Staircase in the Hostel


Our experience at the hostel in Vienna was more than either of us expected. (If you’re ever traveling in Europe check out the Wombat hostels. Yes, that’s an Australian animal. No, they aren’t in Europe. But the hostels are clean, the give you a free drink at the bar, they have great breakfasts and they’ve gathered great traveller recommendations based off previous visitor information). So we decided to book with them again in Budapest and
were not disappointed.



The next day we joined another walking tour and learned a great deal about the city. To me, Budapest has only been a word and vague location. I associated cool things with it having known relatively nothing about it. So it was good to spend our first few hours being submersed in culture and history. The guides we had were fabulous- witty and full of useful information. For instance, Hungary has been occupied by foreign powers approximately 8 times. As our guide told us, if you’re ever in a war, don’t side with Hungary, because they always choose the wrong side.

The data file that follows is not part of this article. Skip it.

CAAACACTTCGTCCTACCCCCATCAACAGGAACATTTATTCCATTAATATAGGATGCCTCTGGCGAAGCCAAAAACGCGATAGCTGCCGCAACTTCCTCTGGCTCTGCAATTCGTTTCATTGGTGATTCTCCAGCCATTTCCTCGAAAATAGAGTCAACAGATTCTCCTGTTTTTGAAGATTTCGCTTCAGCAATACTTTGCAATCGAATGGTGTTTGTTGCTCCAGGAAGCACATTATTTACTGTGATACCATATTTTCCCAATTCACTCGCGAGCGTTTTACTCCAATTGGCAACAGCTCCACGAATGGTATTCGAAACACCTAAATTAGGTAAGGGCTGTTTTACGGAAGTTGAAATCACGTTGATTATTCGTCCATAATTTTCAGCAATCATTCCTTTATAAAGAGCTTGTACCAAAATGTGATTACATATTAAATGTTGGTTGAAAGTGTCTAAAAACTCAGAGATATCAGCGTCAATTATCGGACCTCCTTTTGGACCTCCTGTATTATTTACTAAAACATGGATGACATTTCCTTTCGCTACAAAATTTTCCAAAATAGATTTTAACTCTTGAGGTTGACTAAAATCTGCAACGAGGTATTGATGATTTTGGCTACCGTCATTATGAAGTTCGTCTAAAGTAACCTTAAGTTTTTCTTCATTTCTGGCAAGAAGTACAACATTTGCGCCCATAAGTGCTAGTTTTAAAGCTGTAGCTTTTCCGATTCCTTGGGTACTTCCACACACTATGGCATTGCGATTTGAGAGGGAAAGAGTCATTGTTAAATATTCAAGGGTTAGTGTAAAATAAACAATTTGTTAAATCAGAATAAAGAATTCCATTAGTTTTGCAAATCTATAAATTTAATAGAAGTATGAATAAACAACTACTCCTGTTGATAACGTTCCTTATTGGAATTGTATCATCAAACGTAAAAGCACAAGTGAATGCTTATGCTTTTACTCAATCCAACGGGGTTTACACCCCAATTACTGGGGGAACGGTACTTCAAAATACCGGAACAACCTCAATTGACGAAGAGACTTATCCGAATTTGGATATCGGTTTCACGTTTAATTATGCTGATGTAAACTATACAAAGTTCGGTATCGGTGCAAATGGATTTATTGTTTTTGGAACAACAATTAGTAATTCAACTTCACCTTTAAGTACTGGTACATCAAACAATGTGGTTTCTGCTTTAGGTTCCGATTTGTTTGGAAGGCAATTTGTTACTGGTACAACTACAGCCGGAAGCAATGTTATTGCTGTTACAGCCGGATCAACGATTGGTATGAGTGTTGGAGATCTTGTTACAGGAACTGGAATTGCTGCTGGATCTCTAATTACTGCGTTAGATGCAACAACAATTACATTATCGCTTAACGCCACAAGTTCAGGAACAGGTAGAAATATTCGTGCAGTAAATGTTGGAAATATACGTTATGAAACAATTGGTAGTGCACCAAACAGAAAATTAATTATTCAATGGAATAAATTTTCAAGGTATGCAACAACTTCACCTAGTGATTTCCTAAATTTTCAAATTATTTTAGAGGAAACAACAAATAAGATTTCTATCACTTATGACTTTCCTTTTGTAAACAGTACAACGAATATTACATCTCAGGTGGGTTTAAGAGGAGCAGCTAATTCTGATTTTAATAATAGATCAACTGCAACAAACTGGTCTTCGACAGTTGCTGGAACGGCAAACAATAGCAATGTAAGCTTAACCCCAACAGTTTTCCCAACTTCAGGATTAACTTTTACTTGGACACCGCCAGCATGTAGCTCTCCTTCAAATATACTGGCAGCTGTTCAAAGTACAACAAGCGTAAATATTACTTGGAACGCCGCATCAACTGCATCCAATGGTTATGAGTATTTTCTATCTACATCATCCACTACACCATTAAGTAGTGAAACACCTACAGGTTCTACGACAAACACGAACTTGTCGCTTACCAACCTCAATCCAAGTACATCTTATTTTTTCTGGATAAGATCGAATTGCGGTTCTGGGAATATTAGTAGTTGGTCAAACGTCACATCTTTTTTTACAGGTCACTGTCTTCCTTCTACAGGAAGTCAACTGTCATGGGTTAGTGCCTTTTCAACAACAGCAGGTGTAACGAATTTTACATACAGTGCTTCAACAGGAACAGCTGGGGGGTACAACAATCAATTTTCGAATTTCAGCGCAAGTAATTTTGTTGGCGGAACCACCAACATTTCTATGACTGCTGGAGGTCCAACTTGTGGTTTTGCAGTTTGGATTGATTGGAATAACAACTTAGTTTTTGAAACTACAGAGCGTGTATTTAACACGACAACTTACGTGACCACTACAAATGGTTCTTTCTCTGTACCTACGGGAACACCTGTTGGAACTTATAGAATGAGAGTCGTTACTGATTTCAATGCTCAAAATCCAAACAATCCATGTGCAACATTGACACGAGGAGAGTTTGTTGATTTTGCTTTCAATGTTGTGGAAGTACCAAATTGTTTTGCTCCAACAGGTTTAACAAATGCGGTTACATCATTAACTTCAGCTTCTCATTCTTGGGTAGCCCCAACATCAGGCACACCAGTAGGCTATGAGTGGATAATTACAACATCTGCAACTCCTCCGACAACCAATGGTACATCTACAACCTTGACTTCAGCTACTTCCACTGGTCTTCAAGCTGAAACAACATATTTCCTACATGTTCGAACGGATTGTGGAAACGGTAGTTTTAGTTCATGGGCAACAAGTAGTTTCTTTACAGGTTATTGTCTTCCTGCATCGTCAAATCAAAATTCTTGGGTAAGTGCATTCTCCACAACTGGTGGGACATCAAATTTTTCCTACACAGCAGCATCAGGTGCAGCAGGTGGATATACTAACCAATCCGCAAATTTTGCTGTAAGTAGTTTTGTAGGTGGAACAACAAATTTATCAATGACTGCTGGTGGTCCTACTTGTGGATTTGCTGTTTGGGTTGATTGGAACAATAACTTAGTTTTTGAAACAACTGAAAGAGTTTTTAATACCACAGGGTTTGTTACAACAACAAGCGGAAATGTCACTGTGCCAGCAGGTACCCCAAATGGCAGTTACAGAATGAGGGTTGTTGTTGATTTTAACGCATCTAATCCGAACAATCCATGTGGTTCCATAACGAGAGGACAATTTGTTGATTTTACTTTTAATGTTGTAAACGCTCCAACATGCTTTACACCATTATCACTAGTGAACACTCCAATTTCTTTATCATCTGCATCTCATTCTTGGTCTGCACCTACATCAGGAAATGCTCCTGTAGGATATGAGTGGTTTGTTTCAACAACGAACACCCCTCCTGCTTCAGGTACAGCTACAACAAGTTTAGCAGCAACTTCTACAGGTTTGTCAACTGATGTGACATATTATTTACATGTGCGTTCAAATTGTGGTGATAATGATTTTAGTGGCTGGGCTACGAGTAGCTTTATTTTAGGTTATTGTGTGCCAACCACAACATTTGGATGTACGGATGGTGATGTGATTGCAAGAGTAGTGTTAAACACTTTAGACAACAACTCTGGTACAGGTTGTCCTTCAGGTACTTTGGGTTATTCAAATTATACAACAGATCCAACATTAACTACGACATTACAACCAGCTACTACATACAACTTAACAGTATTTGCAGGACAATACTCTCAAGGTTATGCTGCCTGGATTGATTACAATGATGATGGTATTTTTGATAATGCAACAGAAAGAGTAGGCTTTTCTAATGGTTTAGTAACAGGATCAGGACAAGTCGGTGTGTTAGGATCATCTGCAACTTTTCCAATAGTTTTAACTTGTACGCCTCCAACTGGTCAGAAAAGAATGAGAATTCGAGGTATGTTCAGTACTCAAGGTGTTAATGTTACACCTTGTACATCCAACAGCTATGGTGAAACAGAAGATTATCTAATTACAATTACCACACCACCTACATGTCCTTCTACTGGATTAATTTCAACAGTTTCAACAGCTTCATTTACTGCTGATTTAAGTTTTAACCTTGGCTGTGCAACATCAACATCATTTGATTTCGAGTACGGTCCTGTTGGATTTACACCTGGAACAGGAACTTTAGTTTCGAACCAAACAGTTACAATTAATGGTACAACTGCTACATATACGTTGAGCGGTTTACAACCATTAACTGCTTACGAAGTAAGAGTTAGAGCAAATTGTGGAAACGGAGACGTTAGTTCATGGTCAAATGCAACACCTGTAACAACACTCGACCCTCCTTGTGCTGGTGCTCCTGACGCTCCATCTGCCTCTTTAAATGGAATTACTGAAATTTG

Speaking of sides, your trivia fact of the day is that Budapest is named such from the joining of two sides of the river, Buda and Pest. Pest is pronounced “pesht”; lest you be tempted to think the city is full of pests.

Budapest is full of many different country’s designs because of how many different times they’ve been occupied. This bridge was designed by a famous Scottish man who was so full of himself that he released a statement saying that if anyone could find a flaw in his bridge he would climb to the top and jump off. The story goes that no one could find a flaw until a little boy asked the builder why the lions had no tongues. Halfway through climbing up the bridge, the man came up with an explanation and climbed back down to tell the boy that these lions were regal and not like dogs, so they kept their tongues in their mouths. The boy was satisfied and the architect kept his life. Or so the story goes. It’s called the “Chain Bridge” from when captives were lead across it in chains. The name stuck I guess. Not sure if thats for the sake of history or because it’s a catchy phrase.


Wonders of the World

Our next stumble upon was the discovery of one of the 7 wonders of the World. The Habsburg Palace of Maria Teresa (and her 11 children), is such, and is in Budapest. It was built after the Habsburgs helped free the Hungarians and then proceeded to occupy the country for some time. Coming from Vienna, Austria and having seen where the Habsburgs lived and the castles there, gave us a different perspective on this ‘random’ Austrian Castle in Hungary. You can see it pictured on the top of the bluffs here across the river on the ‘Buda’ side.